When you think about beer, it’s kind of hard not to picture pulling back the tab and hearing the familiar crack of a sealed beer can opening for the first time. But in the long, colorful history of beer, the beer can is a relative newcomer. The first beer can didn’t arrive until the 1930′s, after the prohibition.
The American Can Company had been working on the idea of offering beer in a can since 1909, but had yet to develop a successful model. The idea of canned beer was great, as it offered a much more cost effective method of delivering the product to customers. Cans were naturally lighter than bottles, so it wouldn’t cost nearly as much to ship, and the cost to produce cans was extremely cheap compared to bottles.
The biggest obstacles that the American Can Company faced was producing a can that could withstand the pressure of a carbonated beverage (up to 80 pounds per inch), and developing a practical liner that would keep the beverage from contacting the metal and causing a chemical reaction that would render the beer undrinkable.
The American Can Company worked diligently at developing a solution until Prohibition made the selling of beer illegal, dashing any hopes of ever being able to market the drink in any form of packaging.
In 1931, sensing the eventual end to Prohibition, American Can once again began working on the idea of canning beer. Two years later, they had finally developed a can that had both the ability to withstand the pressure of the carbonated drink without bursting at the seams, and a coating to keep the beer from reacting with the metal surface inside of the can. All that was left to do was sell breweries on the idea, which proved to be a monumental task in itself. Many were skeptical of the idea at first, and didn’t want to risk their reputations on such a radical new concept. And rightly so, since many regional breweries had suffered tremendous losses during prohibition.
The Gottfried Krueger Brewing Company in Newark, New Jersey, was one of those breweries. But the offer of building a canning line and paying for the initial test batches, along with the idea of saving such a large amount of money by using cans instead of bottles, proved to be enough to convince Krueger to give it a chance. So in June, 1934, one thousand homes in Richmond, Virginia were delivered four cans of beer along with a questionnaire asking how they felt about the new concept. The results were staggering, and by 1935, Krueger’s new beer in a can was being sold throughout the city.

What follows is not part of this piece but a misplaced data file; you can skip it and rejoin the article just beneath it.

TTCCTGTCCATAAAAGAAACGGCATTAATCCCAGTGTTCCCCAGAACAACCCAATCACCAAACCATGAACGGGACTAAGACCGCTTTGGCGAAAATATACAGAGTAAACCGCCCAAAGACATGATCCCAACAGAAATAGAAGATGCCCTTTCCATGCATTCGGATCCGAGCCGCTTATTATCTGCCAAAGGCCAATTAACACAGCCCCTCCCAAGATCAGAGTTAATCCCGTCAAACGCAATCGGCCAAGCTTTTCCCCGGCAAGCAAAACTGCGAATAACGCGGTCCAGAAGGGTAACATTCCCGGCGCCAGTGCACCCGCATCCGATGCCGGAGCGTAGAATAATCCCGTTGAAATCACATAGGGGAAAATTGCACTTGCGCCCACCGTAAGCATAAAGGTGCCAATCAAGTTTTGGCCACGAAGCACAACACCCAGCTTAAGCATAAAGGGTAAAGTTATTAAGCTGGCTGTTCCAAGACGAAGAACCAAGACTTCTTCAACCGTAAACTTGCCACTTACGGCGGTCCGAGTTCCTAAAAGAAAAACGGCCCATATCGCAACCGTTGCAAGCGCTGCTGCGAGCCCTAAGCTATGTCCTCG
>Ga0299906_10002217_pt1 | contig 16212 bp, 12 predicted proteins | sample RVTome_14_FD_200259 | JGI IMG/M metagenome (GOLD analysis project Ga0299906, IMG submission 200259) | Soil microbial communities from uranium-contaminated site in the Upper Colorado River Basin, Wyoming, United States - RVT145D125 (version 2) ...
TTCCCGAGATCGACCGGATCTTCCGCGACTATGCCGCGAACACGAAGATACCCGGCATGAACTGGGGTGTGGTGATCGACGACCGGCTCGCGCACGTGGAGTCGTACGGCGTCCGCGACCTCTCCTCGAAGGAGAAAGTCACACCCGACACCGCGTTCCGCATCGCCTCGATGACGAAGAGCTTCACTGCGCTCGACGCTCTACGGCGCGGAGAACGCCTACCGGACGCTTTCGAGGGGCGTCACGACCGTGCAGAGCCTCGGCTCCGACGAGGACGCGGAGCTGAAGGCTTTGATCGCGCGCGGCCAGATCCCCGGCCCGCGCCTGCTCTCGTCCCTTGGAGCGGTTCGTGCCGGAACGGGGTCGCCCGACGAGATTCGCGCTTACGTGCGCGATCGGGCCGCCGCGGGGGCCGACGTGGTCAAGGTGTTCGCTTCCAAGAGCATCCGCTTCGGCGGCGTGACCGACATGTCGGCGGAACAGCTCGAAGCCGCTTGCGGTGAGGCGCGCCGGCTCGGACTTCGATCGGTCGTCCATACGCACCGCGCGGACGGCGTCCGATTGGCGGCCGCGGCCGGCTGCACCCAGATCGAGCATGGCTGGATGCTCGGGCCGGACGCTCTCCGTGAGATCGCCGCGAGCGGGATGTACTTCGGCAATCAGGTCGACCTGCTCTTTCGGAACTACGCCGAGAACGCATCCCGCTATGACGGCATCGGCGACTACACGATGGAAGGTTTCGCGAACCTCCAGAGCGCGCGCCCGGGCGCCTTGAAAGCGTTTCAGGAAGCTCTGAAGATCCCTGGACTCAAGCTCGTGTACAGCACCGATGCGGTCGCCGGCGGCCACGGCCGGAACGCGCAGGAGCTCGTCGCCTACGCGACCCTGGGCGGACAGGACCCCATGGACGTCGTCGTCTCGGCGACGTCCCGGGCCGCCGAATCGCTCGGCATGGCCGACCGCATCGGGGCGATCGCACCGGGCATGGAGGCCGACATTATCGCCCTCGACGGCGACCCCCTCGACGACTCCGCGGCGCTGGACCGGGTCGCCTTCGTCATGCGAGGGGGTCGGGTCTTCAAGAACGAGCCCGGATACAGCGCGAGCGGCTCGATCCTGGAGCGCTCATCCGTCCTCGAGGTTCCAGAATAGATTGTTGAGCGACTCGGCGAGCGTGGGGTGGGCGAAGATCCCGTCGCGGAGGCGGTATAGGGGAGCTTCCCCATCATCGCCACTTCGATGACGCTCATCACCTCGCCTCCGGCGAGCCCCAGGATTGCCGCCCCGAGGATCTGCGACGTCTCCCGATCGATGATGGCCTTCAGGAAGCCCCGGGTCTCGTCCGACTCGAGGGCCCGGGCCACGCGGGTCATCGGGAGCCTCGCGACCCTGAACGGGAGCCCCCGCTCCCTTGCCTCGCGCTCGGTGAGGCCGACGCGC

As the idea of the cheaper canned beer was catching on, it proposed a problem with many smaller breweries, as it required the a completely new line of packaging. This was eventually solved by using bottle shaped cans called cone tops. The cone tops had all the benefits of flat top cans, but could be used on existing packaging lines, and could be sealed with crown caps just like bottles. As the years passed and breweries went out of business or upgraded their packaging lines the cone top cans began to disappear, and by 1960 they were all but forgotten.
The first pull tab beer cans hit the market in 1963. The most popular brand being Iron City Beer produced by the Pittsburgh Brewing Company. Although it didn’t take long for problems to occur, the most pressing being the little removable strips of metal that were showing up everywhere from litterbugs tossing them on the ground, generating accounts of pets or wildlife choking and swimmers getting their feet cut on the beach. In 1975, Falls City Brewing Company introduced the first fixed tab that would remain on the can after opening. This new design solved the pull tab problem and little has changed in the design of canned beer since.
The beer can, while at first enduring many trials and tribulations, has become a staple in the Beer Industry. It’s success has since carried over to almost all other beverages being sold today.